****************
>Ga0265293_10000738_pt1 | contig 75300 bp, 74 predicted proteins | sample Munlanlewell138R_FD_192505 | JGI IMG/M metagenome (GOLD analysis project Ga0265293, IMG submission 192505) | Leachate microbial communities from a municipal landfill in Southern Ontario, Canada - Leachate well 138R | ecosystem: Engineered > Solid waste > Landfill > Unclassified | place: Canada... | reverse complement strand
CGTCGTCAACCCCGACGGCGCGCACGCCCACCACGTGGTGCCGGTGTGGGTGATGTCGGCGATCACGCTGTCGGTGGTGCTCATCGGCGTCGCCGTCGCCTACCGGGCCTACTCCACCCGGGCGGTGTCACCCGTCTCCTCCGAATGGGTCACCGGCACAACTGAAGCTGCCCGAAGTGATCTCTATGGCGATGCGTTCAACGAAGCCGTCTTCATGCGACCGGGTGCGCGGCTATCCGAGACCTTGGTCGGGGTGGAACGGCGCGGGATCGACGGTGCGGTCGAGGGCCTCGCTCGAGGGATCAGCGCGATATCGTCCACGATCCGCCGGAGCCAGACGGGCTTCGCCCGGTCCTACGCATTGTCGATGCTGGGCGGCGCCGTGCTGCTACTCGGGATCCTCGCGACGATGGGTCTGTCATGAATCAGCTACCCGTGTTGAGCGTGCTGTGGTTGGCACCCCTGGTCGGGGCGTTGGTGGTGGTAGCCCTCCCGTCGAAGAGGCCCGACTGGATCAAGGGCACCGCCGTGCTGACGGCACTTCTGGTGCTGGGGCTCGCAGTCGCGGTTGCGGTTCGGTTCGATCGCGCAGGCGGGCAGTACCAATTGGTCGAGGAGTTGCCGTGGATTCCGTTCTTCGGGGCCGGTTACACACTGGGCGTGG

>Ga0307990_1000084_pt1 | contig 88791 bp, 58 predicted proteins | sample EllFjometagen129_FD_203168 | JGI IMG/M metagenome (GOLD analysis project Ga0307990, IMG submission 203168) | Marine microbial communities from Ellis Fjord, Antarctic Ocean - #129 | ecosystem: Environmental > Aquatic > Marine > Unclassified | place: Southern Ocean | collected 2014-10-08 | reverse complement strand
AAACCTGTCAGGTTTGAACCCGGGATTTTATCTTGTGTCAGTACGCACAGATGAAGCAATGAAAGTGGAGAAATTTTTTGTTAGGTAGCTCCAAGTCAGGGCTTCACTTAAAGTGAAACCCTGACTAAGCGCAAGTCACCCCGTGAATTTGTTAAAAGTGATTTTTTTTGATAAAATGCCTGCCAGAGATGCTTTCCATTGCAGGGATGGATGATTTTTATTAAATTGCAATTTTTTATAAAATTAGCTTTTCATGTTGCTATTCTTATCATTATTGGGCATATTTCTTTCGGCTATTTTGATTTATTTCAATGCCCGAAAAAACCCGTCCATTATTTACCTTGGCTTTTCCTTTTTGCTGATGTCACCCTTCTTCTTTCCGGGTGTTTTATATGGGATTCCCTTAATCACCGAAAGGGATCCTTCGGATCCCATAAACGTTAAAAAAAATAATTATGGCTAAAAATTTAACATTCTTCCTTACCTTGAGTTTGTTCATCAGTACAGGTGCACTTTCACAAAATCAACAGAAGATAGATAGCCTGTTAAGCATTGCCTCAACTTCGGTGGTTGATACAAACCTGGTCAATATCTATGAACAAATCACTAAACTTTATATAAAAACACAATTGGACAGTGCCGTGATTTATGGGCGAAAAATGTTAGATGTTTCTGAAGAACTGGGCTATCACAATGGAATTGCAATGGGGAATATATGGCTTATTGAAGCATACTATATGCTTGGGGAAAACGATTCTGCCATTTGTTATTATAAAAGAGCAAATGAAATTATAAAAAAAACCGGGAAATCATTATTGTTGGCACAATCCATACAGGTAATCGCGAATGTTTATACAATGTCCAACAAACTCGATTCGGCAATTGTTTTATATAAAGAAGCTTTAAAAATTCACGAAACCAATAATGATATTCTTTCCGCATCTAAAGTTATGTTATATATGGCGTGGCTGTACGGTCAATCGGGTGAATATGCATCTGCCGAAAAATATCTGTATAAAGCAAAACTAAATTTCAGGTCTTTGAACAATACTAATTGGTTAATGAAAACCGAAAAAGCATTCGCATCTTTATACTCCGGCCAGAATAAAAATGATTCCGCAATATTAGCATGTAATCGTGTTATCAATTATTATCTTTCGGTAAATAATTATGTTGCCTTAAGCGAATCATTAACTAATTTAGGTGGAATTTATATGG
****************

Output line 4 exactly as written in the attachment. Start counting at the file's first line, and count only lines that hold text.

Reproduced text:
AAACCTGTCAGGTTTGAACCCGGGATTTTATCTTGTGTCAGTACGCACAGATGAAGCAATGAAAGTGGAGAAATTTTTTGTTAGGTAGCTCCAAGTCAGGGCTTCACTTAAAGTGAAACCCTGACTAAGCGCAAGTCACCCCGTGAATTTGTTAAAAGTGATTTTTTTTGATAAAATGCCTGCCAGAGATGCTTTCCATTGCAGGGATGGATGATTTTTATTAAATTGCAATTTTTTATAAAATTAGCTTTTCATGTTGCTATTCTTATCATTATTGGGCATATTTCTTTCGGCTATTTTGATTTATTTCAATGCCCGAAAAAACCCGTCCATTATTTACCTTGGCTTTTCCTTTTTGCTGATGTCACCCTTCTTCTTTCCGGGTGTTTTATATGGGATTCCCTTAATCACCGAAAGGGATCCTTCGGATCCCATAAACGTTAAAAAAAATAATTATGGCTAAAAATTTAACATTCTTCCTTACCTTGAGTTTGTTCATCAGTACAGGTGCACTTTCACAAAATCAACAGAAGATAGATAGCCTGTTAAGCATTGCCTCAACTTCGGTGGTTGATACAAACCTGGTCAATATCTATGAACAAATCACTAAACTTTATATAAAAACACAATTGGACAGTGCCGTGATTTATGGGCGAAAAATGTTAGATGTTTCTGAAGAACTGGGCTATCACAATGGAATTGCAATGGGGAATATATGGCTTATTGAAGCATACTATATGCTTGGGGAAAACGATTCTGCCATTTGTTATTATAAAAGAGCAAATGAAATTATAAAAAAAACCGGGAAATCATTATTGTTGGCACAATCCATACAGGTAATCGCGAATGTTTATACAATGTCCAACAAACTCGATTCGGCAATTGTTTTATATAAAGAAGCTTTAAAAATTCACGAAACCAATAATGATATTCTTTCCGCATCTAAAGTTATGTTATATATGGCGTGGCTGTACGGTCAATCGGGTGAATATGCATCTGCCGAAAAATATCTGTATAAAGCAAAACTAAATTTCAGGTCTTTGAACAATACTAATTGGTTAATGAAAACCGAAAAAGCATTCGCATCTTTATACTCCGGCCAGAATAAAAATGATTCCGCAATATTAGCATGTAATCGTGTTATCAATTATTATCTTTCGGTAAATAATTATGTTGCCTTAAGCGAATCATTAACTAATTTAGGTGGAATTTATATGG